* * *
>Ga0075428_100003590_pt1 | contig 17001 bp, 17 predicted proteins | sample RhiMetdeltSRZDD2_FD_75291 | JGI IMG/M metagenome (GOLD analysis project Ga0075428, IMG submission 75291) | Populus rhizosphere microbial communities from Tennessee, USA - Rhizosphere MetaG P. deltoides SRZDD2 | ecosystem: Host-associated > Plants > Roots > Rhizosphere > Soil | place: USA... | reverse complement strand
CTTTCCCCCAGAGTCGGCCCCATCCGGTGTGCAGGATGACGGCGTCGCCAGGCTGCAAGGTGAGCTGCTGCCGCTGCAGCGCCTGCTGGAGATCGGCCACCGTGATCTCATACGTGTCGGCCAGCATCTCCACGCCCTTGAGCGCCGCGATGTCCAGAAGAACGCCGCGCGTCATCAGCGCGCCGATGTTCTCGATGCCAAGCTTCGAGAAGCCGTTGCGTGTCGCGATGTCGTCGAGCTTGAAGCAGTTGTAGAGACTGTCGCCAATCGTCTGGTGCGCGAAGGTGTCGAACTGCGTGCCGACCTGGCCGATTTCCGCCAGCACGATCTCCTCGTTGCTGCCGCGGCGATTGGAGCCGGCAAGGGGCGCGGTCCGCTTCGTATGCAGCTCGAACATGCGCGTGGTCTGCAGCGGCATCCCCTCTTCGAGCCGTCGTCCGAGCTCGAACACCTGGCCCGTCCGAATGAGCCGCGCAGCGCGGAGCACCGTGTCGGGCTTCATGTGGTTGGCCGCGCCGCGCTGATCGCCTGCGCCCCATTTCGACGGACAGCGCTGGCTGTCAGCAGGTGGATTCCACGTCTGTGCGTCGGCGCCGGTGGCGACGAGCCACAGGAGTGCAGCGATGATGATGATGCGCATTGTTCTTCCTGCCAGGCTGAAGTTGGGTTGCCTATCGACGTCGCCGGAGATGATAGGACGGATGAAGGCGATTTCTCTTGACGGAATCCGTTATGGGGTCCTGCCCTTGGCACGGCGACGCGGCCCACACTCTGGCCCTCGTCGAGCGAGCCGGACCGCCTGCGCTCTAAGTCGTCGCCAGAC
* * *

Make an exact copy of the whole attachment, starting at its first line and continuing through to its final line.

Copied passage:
>Ga0075428_100003590_pt1 | contig 17001 bp, 17 predicted proteins | sample RhiMetdeltSRZDD2_FD_75291 | JGI IMG/M metagenome (GOLD analysis project Ga0075428, IMG submission 75291) | Populus rhizosphere microbial communities from Tennessee, USA - Rhizosphere MetaG P. deltoides SRZDD2 | ecosystem: Host-associated > Plants > Roots > Rhizosphere > Soil | place: USA... | reverse complement strand
CTTTCCCCCAGAGTCGGCCCCATCCGGTGTGCAGGATGACGGCGTCGCCAGGCTGCAAGGTGAGCTGCTGCCGCTGCAGCGCCTGCTGGAGATCGGCCACCGTGATCTCATACGTGTCGGCCAGCATCTCCACGCCCTTGAGCGCCGCGATGTCCAGAAGAACGCCGCGCGTCATCAGCGCGCCGATGTTCTCGATGCCAAGCTTCGAGAAGCCGTTGCGTGTCGCGATGTCGTCGAGCTTGAAGCAGTTGTAGAGACTGTCGCCAATCGTCTGGTGCGCGAAGGTGTCGAACTGCGTGCCGACCTGGCCGATTTCCGCCAGCACGATCTCCTCGTTGCTGCCGCGGCGATTGGAGCCGGCAAGGGGCGCGGTCCGCTTCGTATGCAGCTCGAACATGCGCGTGGTCTGCAGCGGCATCCCCTCTTCGAGCCGTCGTCCGAGCTCGAACACCTGGCCCGTCCGAATGAGCCGCGCAGCGCGGAGCACCGTGTCGGGCTTCATGTGGTTGGCCGCGCCGCGCTGATCGCCTGCGCCCCATTTCGACGGACAGCGCTGGCTGTCAGCAGGTGGATTCCACGTCTGTGCGTCGGCGCCGGTGGCGACGAGCCACAGGAGTGCAGCGATGATGATGATGCGCATTGTTCTTCCTGCCAGGCTGAAGTTGGGTTGCCTATCGACGTCGCCGGAGATGATAGGACGGATGAAGGCGATTTCTCTTGACGGAATCCGTTATGGGGTCCTGCCCTTGGCACGGCGACGCGGCCCACACTCTGGCCCTCGTCGAGCGAGCCGGACCGCCTGCGCTCTAAGTCGTCGCCAGAC